For over two decades the content my artwork has focused on social justice. Working across media, I aim to marry form and content in visually compelling images and installations. Typically I work on several projects simultaneously. Using gunpowder and graphite, gouache, blood, embroidery, monoprinting, cut and woven paper, my two dimensional work chronicles our contemporary world. The ongoing seventeen year war in Afghanistan, the clandestine drone program in Pakistan, the Syrian refugee crisis, gun violence and political turmoil at home are some of the subjects explored. I engage with this subject matter as a way to stimulate thought and conversation using a visual language of both representation and abstraction.

In 2017 I had an invitation from Kean University to exhibit my work. The 1700 sq. ft. gallery in the Human Rights Institute provided a significant opportunity to display an expansive range of projects, including One to One a collaboration with women in Afghanistan. Although unsettling world events inform much of my work I see the potential for peace. How would things be different if the injustices suffered by women around the globe, especially those traumatized by war, ceased?  In 2013 I began working with Afghan women, paying a small wage to help them attend literacy programs. The resulting art installation is comprised of four built structures. Fragile, delicate yet stable, these wood constructions refer to the framework for progress that women’s education can provide. The armatures are embellished with a variety of materials including woven paper floor mats, a wall sized embroidered sampler in Dari, video portraits of Afghan students, embroidered “hand” bags & drawings and writings from my partners in Afghanistan. With this work I hope to bring attention to the challenges these women are facing and to the benefits that their potential could unleash.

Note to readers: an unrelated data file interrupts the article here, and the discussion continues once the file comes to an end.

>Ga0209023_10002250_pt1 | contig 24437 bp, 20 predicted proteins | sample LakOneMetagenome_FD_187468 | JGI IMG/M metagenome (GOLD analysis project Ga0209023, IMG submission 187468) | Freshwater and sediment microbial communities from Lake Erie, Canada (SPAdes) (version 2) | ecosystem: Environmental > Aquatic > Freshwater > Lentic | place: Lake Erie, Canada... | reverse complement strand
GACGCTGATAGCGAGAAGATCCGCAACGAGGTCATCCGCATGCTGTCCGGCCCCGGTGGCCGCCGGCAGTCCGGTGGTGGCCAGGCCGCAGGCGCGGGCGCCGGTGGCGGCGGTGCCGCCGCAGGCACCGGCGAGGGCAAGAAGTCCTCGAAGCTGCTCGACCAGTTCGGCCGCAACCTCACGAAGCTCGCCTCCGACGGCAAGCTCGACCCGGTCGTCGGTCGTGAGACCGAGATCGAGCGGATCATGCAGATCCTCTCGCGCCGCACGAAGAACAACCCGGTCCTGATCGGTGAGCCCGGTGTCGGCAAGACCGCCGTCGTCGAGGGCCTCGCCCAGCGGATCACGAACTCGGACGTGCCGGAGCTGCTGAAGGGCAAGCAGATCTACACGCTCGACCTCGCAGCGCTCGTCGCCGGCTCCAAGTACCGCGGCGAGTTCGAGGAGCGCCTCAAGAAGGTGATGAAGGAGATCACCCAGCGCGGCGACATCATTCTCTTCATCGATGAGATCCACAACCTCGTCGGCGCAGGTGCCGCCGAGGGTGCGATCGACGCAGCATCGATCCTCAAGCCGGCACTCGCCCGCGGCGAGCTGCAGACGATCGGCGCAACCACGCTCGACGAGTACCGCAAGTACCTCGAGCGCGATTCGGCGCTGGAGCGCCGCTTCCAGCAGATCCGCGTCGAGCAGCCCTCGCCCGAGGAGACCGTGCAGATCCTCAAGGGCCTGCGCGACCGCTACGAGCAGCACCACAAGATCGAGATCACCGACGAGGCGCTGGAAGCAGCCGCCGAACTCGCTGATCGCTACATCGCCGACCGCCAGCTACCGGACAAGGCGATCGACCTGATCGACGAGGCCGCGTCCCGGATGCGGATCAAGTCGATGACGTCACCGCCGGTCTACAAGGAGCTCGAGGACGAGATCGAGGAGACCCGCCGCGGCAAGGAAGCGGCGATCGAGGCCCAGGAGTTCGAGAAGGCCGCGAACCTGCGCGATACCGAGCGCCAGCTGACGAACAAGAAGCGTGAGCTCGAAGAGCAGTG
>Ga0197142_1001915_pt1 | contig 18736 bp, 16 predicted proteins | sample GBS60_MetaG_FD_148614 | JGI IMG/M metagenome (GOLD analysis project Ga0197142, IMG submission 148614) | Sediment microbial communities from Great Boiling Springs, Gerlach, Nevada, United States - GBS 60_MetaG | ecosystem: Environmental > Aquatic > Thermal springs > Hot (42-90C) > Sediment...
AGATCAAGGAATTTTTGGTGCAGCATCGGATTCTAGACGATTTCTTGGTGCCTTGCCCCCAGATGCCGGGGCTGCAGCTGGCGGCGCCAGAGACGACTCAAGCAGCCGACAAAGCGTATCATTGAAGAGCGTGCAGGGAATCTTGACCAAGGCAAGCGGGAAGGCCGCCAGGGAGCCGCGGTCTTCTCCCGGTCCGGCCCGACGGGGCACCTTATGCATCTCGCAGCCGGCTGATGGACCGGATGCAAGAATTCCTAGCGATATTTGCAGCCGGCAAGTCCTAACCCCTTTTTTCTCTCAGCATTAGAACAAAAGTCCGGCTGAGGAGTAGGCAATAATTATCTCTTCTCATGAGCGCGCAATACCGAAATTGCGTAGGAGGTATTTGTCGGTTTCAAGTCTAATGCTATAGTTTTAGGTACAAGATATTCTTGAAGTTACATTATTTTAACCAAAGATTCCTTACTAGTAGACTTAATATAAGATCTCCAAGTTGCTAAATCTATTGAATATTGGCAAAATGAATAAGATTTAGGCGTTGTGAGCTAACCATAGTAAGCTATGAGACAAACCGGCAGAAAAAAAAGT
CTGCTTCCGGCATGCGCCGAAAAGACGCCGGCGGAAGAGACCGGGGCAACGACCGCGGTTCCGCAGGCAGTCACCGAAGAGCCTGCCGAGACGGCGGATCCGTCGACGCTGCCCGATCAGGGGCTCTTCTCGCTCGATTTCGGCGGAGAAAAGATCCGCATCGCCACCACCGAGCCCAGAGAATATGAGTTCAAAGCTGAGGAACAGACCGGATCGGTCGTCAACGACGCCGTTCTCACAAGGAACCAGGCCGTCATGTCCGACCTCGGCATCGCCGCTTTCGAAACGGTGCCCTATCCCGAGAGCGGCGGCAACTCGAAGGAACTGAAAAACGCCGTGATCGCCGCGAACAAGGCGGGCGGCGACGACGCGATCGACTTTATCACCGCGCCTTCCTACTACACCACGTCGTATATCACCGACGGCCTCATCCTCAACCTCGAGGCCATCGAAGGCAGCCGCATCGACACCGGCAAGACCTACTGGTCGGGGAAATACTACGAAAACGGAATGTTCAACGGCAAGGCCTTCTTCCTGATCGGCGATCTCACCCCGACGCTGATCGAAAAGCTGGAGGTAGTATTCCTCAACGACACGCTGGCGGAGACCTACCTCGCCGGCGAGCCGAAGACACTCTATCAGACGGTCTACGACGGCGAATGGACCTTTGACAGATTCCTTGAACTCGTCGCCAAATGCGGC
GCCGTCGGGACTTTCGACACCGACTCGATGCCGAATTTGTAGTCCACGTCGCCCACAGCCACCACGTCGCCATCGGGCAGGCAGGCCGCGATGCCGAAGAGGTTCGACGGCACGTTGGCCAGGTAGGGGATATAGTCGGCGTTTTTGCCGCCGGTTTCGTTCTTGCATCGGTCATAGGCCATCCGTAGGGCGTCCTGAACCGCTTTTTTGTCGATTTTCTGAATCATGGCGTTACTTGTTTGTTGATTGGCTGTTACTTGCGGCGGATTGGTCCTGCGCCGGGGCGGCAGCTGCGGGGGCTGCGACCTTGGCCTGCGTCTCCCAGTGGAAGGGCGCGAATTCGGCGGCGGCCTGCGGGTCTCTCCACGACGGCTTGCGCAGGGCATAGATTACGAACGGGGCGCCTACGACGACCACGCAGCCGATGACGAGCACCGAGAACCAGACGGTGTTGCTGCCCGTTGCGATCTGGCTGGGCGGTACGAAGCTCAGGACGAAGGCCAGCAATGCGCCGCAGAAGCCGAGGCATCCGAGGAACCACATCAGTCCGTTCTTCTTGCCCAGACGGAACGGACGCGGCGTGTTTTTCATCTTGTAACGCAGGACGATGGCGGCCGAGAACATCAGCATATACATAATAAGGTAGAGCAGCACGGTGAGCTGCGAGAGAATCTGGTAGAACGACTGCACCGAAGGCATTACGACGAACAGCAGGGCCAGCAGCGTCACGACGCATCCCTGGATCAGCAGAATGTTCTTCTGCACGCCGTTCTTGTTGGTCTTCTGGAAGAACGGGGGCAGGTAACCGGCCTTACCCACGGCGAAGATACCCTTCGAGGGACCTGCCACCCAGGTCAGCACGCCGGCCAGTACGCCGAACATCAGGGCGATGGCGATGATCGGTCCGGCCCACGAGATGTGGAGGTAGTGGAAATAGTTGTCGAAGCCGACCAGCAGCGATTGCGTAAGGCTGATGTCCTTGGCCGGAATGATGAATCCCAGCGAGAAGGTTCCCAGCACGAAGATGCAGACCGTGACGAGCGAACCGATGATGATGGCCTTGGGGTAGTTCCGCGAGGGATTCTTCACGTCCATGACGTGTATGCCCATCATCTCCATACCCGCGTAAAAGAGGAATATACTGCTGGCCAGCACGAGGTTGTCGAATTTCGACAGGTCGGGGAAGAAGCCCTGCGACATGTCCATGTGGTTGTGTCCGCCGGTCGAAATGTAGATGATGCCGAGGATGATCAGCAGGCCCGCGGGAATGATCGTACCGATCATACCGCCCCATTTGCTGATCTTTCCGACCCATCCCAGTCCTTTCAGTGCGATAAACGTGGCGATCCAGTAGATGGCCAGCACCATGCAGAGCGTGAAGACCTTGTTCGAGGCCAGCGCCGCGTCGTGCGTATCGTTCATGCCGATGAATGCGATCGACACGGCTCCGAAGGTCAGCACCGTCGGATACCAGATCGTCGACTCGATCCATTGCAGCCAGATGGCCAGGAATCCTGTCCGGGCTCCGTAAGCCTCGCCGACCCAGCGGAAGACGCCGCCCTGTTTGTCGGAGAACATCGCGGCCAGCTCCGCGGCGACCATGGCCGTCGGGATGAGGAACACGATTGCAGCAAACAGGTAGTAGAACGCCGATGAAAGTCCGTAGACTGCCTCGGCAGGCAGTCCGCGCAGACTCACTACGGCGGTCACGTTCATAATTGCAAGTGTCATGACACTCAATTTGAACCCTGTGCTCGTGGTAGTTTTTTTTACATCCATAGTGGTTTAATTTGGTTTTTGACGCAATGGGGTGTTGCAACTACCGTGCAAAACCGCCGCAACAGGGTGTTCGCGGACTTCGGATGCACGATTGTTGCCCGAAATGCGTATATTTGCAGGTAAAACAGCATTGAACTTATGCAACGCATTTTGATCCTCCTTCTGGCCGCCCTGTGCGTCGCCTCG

Much of my understanding of our country’s military involvement elsewhere comes from the articles I read or the broadcast news. The essence of human suffering is often buried in the over-abundance of information. As an artist, the work I produce is unified in its desire to distill, encapsulate, and visually present complex issues with equanimity. Pausing to examine the details of violent events, my work is an attempt to both humanize these tragedies and to combat the numbing effects of a media-saturated culture. With it I hope to bring more clarity to these subjects through the visual language of art.